This story could also be titled “Attack of the Clones.” Apple is feverishly trying to fend off imitators and copycat sites that have created user interfaces for other mobile devices that resemble the iPhone’s interface just a little too much. Apple likes attention but not this kind of attention.
One such site, modaco.com, posted a cease and desist email supposedly from Apple’s attorneys. The text of the email says, “It has come to our attention that you have posted a screenshot of Apple’s new iPhone and links that facilitate the installation of that screenshot on a PocketPC device.” It continues, “While we appreciate your interest in the iPhone, the icons and screenshot displayed on your website are copyrighted by Apple, and copyright law explicitly prohibits unauthorized display and distribution of copyrighted works.”
To paraphrase, thank you very much for your kind attention but please don’t rip us off. A very reasonable request. The sincerest form of flattery is imitation, or so they say.
Of course the name of the iPhone is still contested. Cisco claims it owns the right to the name “iPhone.” Only time will tell who will be the winner. My money is that Cisco is holding out for the right amount. They know that Jobs is going to make an oil tanker full of money on the iPhone and they want a nice juicy cut.
According to reports on linuxinsider.com, some of the material Apple is claiming copyright priviledges on may be questionable. Items like the clock and various icons may be hard to claim copyright on as original works. However, the way Apple uses the visual icons in the total presentation of the iPhone’s interface may be patentable.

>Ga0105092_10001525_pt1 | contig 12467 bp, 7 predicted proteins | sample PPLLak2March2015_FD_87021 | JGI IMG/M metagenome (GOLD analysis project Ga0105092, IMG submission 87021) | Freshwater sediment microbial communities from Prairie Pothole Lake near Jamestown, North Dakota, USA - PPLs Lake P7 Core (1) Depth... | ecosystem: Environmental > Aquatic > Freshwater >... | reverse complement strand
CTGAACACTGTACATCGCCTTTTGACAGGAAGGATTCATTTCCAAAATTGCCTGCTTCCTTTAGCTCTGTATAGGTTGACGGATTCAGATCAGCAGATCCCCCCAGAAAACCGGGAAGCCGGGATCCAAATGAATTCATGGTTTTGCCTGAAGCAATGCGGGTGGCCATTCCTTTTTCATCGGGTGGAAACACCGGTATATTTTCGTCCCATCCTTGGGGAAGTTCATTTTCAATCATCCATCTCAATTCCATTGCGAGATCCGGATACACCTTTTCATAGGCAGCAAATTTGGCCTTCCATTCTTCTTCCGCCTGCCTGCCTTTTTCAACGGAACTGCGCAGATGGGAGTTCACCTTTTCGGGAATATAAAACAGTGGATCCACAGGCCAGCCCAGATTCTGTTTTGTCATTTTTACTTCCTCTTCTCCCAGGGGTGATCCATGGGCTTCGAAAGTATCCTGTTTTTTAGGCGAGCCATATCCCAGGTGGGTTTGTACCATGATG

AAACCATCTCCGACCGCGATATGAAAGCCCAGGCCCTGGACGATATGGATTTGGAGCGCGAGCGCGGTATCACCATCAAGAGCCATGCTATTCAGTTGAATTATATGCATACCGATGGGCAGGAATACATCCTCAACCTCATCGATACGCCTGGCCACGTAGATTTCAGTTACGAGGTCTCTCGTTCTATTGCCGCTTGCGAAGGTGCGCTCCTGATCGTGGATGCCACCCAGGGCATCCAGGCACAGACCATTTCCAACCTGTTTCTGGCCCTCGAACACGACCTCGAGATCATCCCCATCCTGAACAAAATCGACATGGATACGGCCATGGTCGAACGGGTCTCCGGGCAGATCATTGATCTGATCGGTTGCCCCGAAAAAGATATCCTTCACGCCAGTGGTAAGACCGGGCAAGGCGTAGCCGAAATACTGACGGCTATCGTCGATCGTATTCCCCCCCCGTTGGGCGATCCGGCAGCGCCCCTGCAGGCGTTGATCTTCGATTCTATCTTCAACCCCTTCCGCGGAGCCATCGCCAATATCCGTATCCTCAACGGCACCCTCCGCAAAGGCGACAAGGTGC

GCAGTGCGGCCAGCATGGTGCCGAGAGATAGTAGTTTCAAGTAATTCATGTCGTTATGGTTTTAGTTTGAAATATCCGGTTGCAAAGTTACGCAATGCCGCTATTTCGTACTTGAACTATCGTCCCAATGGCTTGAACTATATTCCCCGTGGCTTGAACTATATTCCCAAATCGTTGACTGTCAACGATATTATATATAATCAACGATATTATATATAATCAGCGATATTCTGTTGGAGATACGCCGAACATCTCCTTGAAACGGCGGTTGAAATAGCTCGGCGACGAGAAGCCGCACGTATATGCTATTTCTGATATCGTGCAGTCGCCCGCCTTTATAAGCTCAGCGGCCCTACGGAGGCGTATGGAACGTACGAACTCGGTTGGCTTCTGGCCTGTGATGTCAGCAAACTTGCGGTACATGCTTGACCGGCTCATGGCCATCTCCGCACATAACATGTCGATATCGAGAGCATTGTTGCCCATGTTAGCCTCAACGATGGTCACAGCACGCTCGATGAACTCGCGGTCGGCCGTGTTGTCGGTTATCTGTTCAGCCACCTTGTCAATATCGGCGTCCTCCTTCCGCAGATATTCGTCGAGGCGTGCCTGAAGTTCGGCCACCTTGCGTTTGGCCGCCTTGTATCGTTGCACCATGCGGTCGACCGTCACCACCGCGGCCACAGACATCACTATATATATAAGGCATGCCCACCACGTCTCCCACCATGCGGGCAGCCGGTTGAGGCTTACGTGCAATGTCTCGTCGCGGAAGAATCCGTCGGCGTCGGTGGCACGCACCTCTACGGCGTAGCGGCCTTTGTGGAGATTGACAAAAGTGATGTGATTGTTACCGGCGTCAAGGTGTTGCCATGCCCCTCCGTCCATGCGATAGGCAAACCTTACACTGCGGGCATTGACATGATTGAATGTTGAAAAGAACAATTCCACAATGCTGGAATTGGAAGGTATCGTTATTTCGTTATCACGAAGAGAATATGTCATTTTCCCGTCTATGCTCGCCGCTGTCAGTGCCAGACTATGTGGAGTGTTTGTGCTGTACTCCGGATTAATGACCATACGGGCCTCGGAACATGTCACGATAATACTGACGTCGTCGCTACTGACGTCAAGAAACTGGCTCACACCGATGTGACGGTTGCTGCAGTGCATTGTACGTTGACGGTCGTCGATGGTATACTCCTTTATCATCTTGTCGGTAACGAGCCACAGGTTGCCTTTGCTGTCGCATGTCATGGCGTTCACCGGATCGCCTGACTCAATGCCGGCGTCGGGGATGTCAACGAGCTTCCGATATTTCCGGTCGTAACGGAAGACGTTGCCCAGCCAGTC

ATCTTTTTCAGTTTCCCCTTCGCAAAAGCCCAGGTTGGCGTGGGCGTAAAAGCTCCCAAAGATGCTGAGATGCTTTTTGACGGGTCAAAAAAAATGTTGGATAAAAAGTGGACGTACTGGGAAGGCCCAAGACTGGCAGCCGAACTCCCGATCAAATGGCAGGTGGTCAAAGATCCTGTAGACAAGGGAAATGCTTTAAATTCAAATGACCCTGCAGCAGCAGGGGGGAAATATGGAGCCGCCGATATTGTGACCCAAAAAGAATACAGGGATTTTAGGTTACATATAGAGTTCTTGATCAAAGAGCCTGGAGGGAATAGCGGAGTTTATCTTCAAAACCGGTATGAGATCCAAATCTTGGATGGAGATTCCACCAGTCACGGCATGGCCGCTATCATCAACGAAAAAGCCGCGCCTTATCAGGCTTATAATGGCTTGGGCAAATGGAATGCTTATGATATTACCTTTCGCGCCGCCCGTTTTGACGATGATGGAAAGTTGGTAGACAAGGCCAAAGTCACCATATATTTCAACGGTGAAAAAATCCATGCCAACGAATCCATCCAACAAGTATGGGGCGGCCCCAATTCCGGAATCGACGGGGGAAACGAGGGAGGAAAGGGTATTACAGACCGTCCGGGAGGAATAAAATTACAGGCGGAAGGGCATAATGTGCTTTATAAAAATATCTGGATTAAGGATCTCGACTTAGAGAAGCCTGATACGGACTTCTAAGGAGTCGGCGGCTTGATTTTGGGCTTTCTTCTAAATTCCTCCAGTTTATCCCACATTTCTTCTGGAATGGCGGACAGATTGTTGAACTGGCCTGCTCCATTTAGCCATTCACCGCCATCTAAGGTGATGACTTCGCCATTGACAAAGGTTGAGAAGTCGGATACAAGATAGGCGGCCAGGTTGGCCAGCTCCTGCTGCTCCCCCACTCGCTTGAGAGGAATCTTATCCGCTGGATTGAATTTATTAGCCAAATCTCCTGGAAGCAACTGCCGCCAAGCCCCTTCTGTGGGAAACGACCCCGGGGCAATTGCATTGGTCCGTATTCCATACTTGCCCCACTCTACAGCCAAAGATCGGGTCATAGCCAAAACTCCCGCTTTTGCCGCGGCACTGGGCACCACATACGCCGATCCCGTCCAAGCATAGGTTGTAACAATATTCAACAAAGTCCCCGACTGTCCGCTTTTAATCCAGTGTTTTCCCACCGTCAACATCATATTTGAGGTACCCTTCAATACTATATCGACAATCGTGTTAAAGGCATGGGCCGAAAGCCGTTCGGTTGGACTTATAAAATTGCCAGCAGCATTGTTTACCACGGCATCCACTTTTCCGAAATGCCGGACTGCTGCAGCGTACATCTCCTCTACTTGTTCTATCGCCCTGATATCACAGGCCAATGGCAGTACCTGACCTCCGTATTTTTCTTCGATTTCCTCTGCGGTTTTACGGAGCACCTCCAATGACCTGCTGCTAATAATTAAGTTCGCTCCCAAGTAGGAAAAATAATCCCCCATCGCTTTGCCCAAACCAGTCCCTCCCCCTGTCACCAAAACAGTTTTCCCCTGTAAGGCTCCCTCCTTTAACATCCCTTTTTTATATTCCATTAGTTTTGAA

Steve Rubin, an intellectual property lawyer said, “The beauty of many of Apple’s products is the user interface. I’ve seen media touting Steve Jobs and his UI team as making everything much more simple, easy and fun to use. As a consequence, such user interfaces can, and likely are, also protected by patent.”
Rubin also noted the difference between copyrights and patents. Copyrights are based on original works or creation and may be protected by registering a copyright. Apple could then pursue action against any violators. However a patent must be filed and approved before any action could be taken. Rubin estimated a five year backlog at the patent office. By the time the patent came through the defense of it might no longer be relevant. According to Rubin, “Apple has no rights until the patent actually issue.”